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Girl Scouts get a feel for science and technology

MEDFORD — More than 175 girls, parents and siblings packed the Girl Scouts of Oregon and Southwest Washington Medford Service Center Saturday for STEM Day.

It was the first large-scale STEM-focused event for the regional council, which held events to show girls that math- and science-focused careers don’t involve only labs and computers.

From one end of the council property to the other, girls wandered between booths featuring everything from cave exploring and beekeeping to identifying — and even inspecting — different kinds of scat and animal hides.

The offerings were entirely hands-on, with girls getting to touch and examine a giant snake and a giraffe skull. At one table they crafted homemade slime, at another they got to try CPR on an infant-sized doll, and at another they watched a 3-D printer at work.

The council hosted special events throughout the month of April, including an astronomy event hosted by OMSI in Portland.

Karen Hill, CEO of Girl Scouts of Oregon and Southwest Washington, said she was impressed with the scale of the event, with agencies ranging from Bureau of Land Management and Wildlife Safari to Southern Oregon Skywatchers in attendance.

“I think it was amazing. I know we had 140 registrants, and we had additional people who came along, as well. It was amazingly well attended, and what I love is that it brings across the message really clearly that STEM is not just engineering and computers and tech,” Hill said.

“It also includes all these natural sciences and so many other things. And then to have these awesome women here that they see as role models.”

Hill said the focus was to get girls engaged with activities and learning concepts that could lead to career paths in math- and science-related fields. Shayna Perkinson, a Medford troop leader, said the event was a hit with the girls.

“Our troop was drawn to it mostly because there was going to be people in the field who they could have those relatable experiences with and have hands-on experiences. We were really excited to meet professionals and to get the chance to touch stuff and try it,” Perkinson said.

“Everyone has been so engaging at all the different stations. It was really cool to watch the girls get outside their comfort zone and try things they might have found icky or embarrassing or uncomfortable. The owl pellets was one they weren’t quite sure about, until they got into it, and the hissing cockroaches. When they’re doing it together, they’re willing to give it a try.”

Nine-year-old C’Vara Rubiano was excited to hold a snake for the first time.

“It was a little one. I was surprised it actually felt soft and not slimy or hard,” said the third-grader. “We got to learn about all kinds of different things today.”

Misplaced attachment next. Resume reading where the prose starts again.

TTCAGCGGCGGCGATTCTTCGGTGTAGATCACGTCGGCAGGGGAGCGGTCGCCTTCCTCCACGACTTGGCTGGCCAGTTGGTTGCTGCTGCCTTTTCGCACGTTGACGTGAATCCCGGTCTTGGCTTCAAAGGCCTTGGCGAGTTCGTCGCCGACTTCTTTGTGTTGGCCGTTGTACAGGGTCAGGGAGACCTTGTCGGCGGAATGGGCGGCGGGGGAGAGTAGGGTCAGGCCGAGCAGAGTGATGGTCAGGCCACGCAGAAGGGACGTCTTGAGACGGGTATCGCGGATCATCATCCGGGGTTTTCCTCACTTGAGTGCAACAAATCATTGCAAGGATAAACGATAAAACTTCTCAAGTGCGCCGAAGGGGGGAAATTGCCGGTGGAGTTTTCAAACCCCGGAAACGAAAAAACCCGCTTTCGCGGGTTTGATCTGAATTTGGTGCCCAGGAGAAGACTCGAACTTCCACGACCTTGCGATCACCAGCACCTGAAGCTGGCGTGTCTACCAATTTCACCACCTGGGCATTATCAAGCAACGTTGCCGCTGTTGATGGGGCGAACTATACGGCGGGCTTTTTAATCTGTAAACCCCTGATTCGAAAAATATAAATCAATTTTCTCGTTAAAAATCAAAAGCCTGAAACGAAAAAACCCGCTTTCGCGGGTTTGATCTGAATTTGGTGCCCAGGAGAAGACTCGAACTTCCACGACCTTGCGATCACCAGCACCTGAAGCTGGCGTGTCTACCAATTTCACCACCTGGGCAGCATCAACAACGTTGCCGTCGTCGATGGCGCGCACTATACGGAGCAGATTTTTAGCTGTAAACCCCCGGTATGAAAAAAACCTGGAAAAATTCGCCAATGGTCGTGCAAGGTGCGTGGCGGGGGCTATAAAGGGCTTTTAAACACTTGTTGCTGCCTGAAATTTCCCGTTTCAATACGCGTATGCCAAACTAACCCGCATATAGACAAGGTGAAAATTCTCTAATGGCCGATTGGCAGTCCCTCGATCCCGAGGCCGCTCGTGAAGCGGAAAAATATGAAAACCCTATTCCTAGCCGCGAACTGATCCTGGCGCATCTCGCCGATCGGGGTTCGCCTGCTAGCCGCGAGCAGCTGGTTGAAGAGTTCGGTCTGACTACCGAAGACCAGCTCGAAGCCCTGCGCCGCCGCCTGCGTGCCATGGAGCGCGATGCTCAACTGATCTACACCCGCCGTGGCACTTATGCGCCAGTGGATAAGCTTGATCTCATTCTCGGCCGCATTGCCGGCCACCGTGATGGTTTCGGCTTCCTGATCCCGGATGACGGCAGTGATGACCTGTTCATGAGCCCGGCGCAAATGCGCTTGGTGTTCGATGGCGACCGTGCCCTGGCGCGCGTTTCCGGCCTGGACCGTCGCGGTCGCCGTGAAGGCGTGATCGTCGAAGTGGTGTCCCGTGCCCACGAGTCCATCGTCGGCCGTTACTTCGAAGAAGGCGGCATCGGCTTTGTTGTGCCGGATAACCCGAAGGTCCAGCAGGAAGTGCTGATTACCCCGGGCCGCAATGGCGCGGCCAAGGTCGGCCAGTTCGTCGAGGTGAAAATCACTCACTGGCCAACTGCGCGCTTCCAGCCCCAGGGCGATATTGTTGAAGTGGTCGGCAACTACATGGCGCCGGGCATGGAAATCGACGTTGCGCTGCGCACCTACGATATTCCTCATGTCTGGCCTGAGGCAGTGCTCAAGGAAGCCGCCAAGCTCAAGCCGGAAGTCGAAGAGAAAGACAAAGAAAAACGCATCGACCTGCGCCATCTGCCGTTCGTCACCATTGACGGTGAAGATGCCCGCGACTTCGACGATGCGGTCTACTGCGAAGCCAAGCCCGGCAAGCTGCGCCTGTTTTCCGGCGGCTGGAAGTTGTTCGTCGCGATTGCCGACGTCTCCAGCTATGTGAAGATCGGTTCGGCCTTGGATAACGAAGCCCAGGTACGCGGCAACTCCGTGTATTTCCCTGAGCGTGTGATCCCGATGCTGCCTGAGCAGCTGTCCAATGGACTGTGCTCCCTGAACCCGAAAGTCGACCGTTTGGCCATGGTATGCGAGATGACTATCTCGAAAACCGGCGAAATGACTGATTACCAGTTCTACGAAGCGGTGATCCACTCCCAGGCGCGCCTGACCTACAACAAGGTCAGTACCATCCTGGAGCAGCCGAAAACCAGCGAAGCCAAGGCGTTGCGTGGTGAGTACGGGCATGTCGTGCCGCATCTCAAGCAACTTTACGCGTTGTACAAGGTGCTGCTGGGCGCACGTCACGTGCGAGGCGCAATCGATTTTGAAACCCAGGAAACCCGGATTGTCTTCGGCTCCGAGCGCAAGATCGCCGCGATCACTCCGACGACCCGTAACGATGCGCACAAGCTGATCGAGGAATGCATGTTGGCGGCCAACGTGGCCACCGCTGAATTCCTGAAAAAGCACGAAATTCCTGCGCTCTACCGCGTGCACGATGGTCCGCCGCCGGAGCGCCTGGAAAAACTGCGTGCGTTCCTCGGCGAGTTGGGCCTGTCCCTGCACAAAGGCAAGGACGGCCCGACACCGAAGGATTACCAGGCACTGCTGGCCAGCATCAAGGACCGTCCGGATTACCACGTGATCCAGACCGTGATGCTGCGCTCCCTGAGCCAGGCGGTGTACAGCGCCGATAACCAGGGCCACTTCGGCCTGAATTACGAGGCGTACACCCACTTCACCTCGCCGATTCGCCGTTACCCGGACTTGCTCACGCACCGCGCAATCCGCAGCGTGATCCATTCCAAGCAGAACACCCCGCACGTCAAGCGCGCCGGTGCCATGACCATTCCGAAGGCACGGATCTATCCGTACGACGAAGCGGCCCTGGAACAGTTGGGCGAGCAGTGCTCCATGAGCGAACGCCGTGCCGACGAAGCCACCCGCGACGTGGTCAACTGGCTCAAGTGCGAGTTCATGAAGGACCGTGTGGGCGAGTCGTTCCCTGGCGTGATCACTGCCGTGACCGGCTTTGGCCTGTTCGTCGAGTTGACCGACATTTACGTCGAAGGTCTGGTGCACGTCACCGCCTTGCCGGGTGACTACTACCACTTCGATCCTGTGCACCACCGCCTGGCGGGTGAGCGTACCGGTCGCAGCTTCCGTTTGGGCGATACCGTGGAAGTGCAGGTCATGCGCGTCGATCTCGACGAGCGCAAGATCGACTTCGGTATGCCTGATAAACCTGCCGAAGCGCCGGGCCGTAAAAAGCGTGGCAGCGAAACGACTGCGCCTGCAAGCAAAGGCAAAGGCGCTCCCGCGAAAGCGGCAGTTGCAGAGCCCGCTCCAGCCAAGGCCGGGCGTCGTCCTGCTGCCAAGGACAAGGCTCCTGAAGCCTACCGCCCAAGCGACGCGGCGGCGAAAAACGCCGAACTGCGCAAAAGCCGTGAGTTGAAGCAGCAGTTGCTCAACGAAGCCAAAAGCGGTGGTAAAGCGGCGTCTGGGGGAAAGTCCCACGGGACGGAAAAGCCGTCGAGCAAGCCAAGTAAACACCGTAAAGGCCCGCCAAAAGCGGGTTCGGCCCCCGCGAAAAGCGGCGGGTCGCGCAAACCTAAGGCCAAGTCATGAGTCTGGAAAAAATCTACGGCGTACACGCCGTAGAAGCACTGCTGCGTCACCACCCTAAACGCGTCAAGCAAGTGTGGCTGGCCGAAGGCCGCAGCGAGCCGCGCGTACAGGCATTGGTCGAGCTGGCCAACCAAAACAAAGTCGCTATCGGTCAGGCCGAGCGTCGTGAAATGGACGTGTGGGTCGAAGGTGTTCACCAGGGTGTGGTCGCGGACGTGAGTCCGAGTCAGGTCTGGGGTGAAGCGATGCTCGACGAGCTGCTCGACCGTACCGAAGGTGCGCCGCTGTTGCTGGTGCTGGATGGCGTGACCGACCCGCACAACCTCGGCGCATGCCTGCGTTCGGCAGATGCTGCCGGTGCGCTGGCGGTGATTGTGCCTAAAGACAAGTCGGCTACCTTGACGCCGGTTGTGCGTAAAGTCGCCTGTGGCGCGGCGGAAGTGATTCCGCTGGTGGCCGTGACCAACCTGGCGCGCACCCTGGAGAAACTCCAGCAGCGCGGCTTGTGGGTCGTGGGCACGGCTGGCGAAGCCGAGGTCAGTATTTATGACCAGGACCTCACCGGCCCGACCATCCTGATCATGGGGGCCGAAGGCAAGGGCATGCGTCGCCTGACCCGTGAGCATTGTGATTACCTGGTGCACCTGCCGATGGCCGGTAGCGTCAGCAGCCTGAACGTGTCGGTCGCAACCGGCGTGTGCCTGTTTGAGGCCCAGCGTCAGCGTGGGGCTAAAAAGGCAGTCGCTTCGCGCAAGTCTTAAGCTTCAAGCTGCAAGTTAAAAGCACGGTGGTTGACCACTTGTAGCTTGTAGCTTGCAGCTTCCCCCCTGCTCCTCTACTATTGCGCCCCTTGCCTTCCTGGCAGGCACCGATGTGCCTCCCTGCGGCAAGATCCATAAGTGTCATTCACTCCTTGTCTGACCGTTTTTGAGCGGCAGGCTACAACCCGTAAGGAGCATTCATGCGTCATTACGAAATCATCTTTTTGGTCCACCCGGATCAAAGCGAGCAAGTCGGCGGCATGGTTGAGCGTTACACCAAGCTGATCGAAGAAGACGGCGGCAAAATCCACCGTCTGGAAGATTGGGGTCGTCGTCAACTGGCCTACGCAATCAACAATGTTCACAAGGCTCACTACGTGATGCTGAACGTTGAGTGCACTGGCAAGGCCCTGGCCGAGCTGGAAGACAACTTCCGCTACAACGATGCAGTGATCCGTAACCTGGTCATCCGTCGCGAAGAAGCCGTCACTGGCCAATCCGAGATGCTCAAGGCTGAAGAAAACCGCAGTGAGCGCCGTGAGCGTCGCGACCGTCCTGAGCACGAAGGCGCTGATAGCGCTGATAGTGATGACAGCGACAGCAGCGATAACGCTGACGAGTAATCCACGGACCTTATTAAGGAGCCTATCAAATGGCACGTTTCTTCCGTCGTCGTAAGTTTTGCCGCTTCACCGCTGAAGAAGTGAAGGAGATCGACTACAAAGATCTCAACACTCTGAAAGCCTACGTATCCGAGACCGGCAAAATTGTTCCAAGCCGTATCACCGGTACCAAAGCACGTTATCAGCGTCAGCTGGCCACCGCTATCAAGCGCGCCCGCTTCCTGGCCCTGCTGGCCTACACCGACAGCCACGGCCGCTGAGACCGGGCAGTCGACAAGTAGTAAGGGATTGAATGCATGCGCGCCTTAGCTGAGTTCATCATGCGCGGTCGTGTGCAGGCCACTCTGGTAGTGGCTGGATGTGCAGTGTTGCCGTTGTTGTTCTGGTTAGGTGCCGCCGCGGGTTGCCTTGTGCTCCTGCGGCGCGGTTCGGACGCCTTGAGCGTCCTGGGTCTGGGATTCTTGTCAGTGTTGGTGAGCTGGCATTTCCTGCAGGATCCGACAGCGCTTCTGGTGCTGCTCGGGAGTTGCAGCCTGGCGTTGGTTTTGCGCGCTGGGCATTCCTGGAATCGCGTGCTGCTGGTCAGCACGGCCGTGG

Medford grandmother Gloria Butler was impressed with the event and said she enjoyed seeing the girls have access to such a tangible array of career options. Butler said her granddaughters held a snake, touched animal hides, wandered inside a portable cave hosted by Oregon Caves National Monument and learned about beekeeping.

“They had really great displays. I even enjoyed just walking around seeing it all. The science stuff, the microscopes, beekeeping — they talked about bee lifespan and how they color code the queen to see how old she is,” Butler said.

“Then Wildlife Safari and the animals and letting them experience the feel of different animals so they’re not afraid of them. This was more hands-on than I was expecting. I was almost expecting to get here and be bored as an adult, but it was interesting for the girls and the adults.”

Jamie Cleaver, education coordinator for Oregon Caves, set up and hosted the giant inflatable “Cave Crawler,” a faux cave filled with stalactites and stalagmites.

“I was excited when I heard about this event and for the chance to participate,” Cleaver said. “It’s important to have these types of opportunities here for the girls so they can be immersed in learning about things like the caves, even if they can’t make it to the real caves. We all learn by doing. This was a really great event.”

Butler said she hoped to see an increase in STEM-focused activities to encourage girls to explore different fields.

“I had one granddaughter, this morning, who was like, ‘I don’t want to do school stuff on a Saturday.’ And she has had so much fun,” Butler added.

“She touched a boa constrictor and looked through the telescope. She was really into all the things she got to see and do today. I think this was really amazing, and I hope they do even more.”

Reach freelance writer Buffy Pollock at buffyp76@yahoo.com.

Photo by Buffy Pollock Wildlife Safari zoologist Leila Goulet talks to local Girl Scouts about a half dozen animals, including a bird, a boa constrictor, skunk, hissing cockroaches and turtles at Saturday's event.